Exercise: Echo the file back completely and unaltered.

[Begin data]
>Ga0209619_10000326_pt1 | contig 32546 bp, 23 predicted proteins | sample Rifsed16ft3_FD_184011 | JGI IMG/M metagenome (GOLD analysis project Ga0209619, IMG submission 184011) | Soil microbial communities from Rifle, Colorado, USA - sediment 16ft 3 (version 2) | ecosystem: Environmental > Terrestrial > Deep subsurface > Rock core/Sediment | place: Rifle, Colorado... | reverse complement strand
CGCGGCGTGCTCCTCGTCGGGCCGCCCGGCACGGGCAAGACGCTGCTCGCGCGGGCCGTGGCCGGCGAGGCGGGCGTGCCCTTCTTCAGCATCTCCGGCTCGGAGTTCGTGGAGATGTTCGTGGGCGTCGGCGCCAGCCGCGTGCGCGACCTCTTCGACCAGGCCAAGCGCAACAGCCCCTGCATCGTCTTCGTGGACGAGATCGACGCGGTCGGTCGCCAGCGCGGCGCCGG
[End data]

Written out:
>Ga0209619_10000326_pt1 | contig 32546 bp, 23 predicted proteins | sample Rifsed16ft3_FD_184011 | JGI IMG/M metagenome (GOLD analysis project Ga0209619, IMG submission 184011) | Soil microbial communities from Rifle, Colorado, USA - sediment 16ft 3 (version 2) | ecosystem: Environmental > Terrestrial > Deep subsurface > Rock core/Sediment | place: Rifle, Colorado... | reverse complement strand
CGCGGCGTGCTCCTCGTCGGGCCGCCCGGCACGGGCAAGACGCTGCTCGCGCGGGCCGTGGCCGGCGAGGCGGGCGTGCCCTTCTTCAGCATCTCCGGCTCGGAGTTCGTGGAGATGTTCGTGGGCGTCGGCGCCAGCCGCGTGCGCGACCTCTTCGACCAGGCCAAGCGCAACAGCCCCTGCATCGTCTTCGTGGACGAGATCGACGCGGTCGGTCGCCAGCGCGGCGCCGG